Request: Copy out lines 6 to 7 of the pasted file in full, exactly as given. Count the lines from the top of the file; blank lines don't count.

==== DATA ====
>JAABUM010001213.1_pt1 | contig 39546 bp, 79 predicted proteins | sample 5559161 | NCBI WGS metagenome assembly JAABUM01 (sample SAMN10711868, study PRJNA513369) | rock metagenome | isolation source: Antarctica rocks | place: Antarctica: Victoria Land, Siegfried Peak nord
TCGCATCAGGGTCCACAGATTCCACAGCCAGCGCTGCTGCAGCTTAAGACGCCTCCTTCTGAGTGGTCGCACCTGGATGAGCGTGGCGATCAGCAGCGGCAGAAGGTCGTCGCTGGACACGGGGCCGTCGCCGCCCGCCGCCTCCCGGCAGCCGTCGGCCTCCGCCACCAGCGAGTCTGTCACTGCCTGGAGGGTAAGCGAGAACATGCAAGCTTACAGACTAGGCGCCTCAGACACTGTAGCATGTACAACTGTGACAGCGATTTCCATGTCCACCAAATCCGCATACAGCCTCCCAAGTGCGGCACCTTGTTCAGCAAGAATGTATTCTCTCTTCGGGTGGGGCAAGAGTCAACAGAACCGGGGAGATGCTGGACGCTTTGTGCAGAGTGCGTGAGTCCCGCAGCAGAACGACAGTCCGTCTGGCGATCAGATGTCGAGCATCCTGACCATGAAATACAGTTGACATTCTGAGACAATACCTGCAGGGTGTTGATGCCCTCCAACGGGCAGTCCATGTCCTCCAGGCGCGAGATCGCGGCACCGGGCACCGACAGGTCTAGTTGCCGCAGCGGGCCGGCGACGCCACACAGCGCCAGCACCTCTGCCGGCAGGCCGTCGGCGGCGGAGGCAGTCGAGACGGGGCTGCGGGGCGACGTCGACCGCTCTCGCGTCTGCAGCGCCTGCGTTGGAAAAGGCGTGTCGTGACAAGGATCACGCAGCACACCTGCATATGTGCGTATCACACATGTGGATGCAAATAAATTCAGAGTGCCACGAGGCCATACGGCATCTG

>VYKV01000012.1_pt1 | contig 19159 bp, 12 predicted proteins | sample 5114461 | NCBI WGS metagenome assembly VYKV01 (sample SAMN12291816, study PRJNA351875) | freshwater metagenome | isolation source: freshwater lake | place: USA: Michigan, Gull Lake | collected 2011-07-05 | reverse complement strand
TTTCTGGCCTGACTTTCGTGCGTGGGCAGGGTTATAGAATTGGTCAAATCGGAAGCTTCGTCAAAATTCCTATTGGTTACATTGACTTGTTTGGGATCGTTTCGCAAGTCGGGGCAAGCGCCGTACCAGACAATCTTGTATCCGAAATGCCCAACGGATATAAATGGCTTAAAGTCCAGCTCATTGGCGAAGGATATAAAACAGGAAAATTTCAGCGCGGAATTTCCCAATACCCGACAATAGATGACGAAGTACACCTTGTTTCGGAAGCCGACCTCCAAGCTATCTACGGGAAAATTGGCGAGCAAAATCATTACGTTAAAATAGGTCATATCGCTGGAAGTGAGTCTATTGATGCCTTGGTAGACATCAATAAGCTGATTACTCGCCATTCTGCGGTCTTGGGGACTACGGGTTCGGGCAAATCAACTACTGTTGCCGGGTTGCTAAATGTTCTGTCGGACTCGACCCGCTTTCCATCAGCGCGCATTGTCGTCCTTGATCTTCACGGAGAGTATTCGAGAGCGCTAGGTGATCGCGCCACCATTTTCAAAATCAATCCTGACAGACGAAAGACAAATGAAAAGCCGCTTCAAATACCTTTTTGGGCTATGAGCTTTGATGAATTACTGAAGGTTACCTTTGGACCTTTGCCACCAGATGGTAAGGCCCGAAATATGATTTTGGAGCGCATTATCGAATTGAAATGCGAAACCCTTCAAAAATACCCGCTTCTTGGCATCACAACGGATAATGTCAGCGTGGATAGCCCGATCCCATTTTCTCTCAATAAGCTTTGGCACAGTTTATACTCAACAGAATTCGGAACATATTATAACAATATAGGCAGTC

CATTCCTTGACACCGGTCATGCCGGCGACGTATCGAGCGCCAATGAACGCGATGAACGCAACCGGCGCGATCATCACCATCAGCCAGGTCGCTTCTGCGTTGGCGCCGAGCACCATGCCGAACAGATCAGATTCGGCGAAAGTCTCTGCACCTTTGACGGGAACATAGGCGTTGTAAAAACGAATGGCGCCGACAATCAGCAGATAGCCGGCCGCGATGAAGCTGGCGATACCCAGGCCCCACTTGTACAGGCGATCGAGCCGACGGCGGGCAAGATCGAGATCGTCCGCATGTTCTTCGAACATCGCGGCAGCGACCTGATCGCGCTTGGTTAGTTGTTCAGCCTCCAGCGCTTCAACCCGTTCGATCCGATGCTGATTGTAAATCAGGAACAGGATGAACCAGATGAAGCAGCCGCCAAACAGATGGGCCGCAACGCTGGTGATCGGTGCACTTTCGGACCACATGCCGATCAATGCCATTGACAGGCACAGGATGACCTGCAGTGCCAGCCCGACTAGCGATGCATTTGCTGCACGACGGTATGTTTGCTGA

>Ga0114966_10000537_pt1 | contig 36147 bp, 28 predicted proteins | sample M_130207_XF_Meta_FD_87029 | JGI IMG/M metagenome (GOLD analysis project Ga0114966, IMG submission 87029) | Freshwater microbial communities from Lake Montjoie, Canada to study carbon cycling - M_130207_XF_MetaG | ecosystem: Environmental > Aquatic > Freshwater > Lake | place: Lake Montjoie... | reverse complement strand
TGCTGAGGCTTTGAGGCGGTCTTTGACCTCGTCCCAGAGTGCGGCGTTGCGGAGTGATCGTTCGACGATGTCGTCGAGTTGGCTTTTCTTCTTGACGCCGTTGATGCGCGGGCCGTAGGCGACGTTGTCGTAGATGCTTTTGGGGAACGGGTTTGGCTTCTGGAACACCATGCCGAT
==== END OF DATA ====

>Ga0114966_10000537_pt1 | contig 36147 bp, 28 predicted proteins | sample M_130207_XF_Meta_FD_87029 | JGI IMG/M metagenome (GOLD analysis project Ga0114966, IMG submission 87029) | Freshwater microbial communities from Lake Montjoie, Canada to study carbon cycling - M_130207_XF_MetaG | ecosystem: Environmental > Aquatic > Freshwater > Lake | place: Lake Montjoie... | reverse complement strand
TGCTGAGGCTTTGAGGCGGTCTTTGACCTCGTCCCAGAGTGCGGCGTTGCGGAGTGATCGTTCGACGATGTCGTCGAGTTGGCTTTTCTTCTTGACGCCGTTGATGCGCGGGCCGTAGGCGACGTTGTCGTAGATGCTTTTGGGGAACGGGTTTGGCTTCTGGAACACCATGCCGAT